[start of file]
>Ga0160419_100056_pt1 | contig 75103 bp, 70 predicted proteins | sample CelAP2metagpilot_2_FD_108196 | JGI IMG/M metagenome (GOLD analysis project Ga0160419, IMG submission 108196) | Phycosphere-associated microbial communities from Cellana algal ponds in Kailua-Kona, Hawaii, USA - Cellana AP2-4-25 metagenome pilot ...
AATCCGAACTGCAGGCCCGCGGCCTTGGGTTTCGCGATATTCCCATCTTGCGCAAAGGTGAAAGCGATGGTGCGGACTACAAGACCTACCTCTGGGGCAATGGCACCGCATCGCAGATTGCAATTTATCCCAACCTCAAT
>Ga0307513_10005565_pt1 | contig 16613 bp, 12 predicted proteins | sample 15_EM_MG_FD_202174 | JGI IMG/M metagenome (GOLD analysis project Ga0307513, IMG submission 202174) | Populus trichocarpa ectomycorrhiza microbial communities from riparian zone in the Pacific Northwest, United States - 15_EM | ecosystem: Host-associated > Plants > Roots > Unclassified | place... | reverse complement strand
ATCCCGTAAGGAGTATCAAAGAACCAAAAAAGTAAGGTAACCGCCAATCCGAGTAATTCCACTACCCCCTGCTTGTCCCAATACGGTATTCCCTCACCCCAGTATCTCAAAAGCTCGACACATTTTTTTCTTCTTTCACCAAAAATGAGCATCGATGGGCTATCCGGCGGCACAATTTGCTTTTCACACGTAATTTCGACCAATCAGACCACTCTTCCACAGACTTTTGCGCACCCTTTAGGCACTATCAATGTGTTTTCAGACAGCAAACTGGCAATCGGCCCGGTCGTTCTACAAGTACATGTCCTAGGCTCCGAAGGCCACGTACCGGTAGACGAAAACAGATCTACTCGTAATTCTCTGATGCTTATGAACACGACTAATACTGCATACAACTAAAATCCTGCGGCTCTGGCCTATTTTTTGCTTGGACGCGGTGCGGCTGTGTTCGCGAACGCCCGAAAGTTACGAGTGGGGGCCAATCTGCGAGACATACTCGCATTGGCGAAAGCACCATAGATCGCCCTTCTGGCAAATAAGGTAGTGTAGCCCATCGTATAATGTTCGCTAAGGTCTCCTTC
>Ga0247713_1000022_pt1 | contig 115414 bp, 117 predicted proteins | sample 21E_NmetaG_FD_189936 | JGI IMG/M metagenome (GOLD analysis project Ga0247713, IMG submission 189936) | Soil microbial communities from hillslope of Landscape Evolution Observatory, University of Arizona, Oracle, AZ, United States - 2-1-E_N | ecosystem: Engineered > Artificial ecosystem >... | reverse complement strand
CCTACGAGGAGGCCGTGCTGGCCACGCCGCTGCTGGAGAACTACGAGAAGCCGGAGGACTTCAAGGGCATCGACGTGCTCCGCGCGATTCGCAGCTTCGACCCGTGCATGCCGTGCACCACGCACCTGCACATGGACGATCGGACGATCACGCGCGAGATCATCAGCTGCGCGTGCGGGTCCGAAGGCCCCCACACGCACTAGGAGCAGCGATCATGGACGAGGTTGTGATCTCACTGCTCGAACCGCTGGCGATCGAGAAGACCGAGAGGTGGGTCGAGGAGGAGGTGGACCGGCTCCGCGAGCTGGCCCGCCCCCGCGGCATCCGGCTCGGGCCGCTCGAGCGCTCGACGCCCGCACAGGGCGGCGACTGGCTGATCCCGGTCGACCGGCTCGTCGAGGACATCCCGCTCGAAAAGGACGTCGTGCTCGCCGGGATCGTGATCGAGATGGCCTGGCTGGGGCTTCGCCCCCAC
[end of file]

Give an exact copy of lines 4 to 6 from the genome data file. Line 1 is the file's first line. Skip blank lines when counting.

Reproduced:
ATCCCGTAAGGAGTATCAAAGAACCAAAAAAGTAAGGTAACCGCCAATCCGAGTAATTCCACTACCCCCTGCTTGTCCCAATACGGTATTCCCTCACCCCAGTATCTCAAAAGCTCGACACATTTTTTTCTTCTTTCACCAAAAATGAGCATCGATGGGCTATCCGGCGGCACAATTTGCTTTTCACACGTAATTTCGACCAATCAGACCACTCTTCCACAGACTTTTGCGCACCCTTTAGGCACTATCAATGTGTTTTCAGACAGCAAACTGGCAATCGGCCCGGTCGTTCTACAAGTACATGTCCTAGGCTCCGAAGGCCACGTACCGGTAGACGAAAACAGATCTACTCGTAATTCTCTGATGCTTATGAACACGACTAATACTGCATACAACTAAAATCCTGCGGCTCTGGCCTATTTTTTGCTTGGACGCGGTGCGGCTGTGTTCGCGAACGCCCGAAAGTTACGAGTGGGGGCCAATCTGCGAGACATACTCGCATTGGCGAAAGCACCATAGATCGCCCTTCTGGCAAATAAGGTAGTGTAGCCCATCGTATAATGTTCGCTAAGGTCTCCTTC
>Ga0247713_1000022_pt1 | contig 115414 bp, 117 predicted proteins | sample 21E_NmetaG_FD_189936 | JGI IMG/M metagenome (GOLD analysis project Ga0247713, IMG submission 189936) | Soil microbial communities from hillslope of Landscape Evolution Observatory, University of Arizona, Oracle, AZ, United States - 2-1-E_N | ecosystem: Engineered > Artificial ecosystem >... | reverse complement strand
CCTACGAGGAGGCCGTGCTGGCCACGCCGCTGCTGGAGAACTACGAGAAGCCGGAGGACTTCAAGGGCATCGACGTGCTCCGCGCGATTCGCAGCTTCGACCCGTGCATGCCGTGCACCACGCACCTGCACATGGACGATCGGACGATCACGCGCGAGATCATCAGCTGCGCGTGCGGGTCCGAAGGCCCCCACACGCACTAGGAGCAGCGATCATGGACGAGGTTGTGATCTCACTGCTCGAACCGCTGGCGATCGAGAAGACCGAGAGGTGGGTCGAGGAGGAGGTGGACCGGCTCCGCGAGCTGGCCCGCCCCCGCGGCATCCGGCTCGGGCCGCTCGAGCGCTCGACGCCCGCACAGGGCGGCGACTGGCTGATCCCGGTCGACCGGCTCGTCGAGGACATCCCGCTCGAAAAGGACGTCGTGCTCGCCGGGATCGTGATCGAGATGGCCTGGCTGGGGCTTCGCCCCCAC